The commoditization of salvation is endemic is modern society: So many believe that it is possible to please God (and thereby to get into heaven) with an offering of their choice.

“I do good things, I have never hurt anybody, I don’t see why I won’t get into heaven.”

“Are you trying to tell me that God won’t accept all the millions of people all over the world who live good lives every day, just because they aren’t Christians?”

God, however, says there is only one way: through Jesus

“Neither is there salvation in any other: for there is none other name under heaven given among men, whereby we must be saved.” ~ Acts 4:12

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And this is what Paul was warning against in our text: we can’t work our way into heaven through good deeds, through acts of generosity: we are not good enough and that is not an acceptable sacrifice to God. We do not get to choose what pleases God. We do not get to choose what washes away our sin. God has chosen. The only acceptable sacrifice is the Lamb of God: Jesus, The Christ. Our challenge is to accept that sacrifice in faith.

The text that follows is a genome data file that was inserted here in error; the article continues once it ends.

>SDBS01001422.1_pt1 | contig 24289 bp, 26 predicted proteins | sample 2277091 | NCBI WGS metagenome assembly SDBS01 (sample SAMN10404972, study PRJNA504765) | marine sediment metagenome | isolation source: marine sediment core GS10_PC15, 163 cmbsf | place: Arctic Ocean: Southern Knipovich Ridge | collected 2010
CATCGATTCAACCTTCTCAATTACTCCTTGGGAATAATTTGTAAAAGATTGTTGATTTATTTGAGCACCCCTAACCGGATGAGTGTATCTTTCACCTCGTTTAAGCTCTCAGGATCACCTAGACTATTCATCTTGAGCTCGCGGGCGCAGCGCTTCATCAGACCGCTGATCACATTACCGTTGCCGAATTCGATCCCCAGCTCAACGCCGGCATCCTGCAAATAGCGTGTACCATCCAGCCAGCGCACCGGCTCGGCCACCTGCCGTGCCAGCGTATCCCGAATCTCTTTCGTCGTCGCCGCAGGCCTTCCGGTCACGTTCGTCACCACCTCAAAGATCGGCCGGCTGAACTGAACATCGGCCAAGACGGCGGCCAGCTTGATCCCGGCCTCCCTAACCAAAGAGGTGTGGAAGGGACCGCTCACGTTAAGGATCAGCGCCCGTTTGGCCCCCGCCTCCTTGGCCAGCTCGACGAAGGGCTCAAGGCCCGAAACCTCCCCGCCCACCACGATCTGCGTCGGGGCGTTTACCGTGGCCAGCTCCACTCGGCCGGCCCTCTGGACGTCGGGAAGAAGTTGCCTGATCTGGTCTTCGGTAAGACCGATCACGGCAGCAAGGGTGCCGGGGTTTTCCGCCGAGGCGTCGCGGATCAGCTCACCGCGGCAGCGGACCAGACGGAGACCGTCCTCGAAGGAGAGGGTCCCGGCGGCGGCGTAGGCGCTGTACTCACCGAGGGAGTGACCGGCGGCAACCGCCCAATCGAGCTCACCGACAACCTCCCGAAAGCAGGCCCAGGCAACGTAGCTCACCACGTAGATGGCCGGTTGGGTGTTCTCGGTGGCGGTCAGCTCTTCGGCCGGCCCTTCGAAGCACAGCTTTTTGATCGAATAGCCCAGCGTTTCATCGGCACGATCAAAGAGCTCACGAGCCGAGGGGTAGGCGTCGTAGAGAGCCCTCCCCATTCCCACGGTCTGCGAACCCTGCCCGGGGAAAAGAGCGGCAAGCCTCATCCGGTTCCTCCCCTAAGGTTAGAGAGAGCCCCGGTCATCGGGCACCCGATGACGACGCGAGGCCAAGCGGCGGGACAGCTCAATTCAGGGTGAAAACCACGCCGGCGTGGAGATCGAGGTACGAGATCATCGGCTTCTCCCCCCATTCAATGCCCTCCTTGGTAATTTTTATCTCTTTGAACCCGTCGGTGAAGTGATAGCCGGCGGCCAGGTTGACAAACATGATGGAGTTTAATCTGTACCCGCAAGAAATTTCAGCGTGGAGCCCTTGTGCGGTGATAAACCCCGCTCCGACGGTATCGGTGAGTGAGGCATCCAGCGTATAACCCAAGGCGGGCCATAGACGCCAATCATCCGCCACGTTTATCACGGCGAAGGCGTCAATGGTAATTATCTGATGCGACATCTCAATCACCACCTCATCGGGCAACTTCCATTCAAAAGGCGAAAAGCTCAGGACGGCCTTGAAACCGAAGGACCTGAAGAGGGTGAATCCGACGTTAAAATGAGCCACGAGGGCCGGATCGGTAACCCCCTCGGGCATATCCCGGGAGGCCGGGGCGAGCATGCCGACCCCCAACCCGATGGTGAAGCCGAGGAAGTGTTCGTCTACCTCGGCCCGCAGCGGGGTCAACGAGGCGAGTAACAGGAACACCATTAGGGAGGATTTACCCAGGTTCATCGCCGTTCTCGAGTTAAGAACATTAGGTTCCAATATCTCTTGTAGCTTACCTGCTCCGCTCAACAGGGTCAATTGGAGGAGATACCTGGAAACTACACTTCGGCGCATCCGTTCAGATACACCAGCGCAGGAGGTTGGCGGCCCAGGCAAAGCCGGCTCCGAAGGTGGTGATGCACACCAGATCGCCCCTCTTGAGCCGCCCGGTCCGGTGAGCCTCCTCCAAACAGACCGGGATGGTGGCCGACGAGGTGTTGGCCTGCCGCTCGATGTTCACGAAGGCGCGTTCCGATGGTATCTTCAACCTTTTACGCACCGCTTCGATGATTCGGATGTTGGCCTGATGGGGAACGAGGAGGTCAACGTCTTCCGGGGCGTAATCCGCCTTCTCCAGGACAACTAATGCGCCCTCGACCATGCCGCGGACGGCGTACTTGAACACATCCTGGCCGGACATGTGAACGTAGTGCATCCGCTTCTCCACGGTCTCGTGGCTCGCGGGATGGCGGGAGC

Moreover, if faith in Jesus dwells in a Believer, then Jesus indwells that Believer. The work of faith in a Believer is Jesus working through that Believer. And the work of Jesus on earth, before His return, is to declare, demonstrate and deliver the love of God to every man.

“And hope maketh not ashamed; because the love of God is shed abroad in our hearts by the Holy Ghost which is given unto us.” ~ Romans 5:5

To be clear, generosity, giving, is clearly mandated for each Believer. Indeed, God’s Word devotes many passages to this topic.

“Hereby perceive we the love of God, because he laid down his life for us: and we ought to lay down our lives for the brethren. But whoso hath this world’s good, and seeth his brother have need, and shutteth up his bowels of compassion from him, how dwelleth the love of God in him?” ~ 1 John 3:16-17

However, our gifts do not save us and our gifts are not an end in themselves. We are called to give, not for the sake of giving and not as an entryway into God’s kingdom. Rather, we are called to give as a consequence of Jesus’ love pouring through us.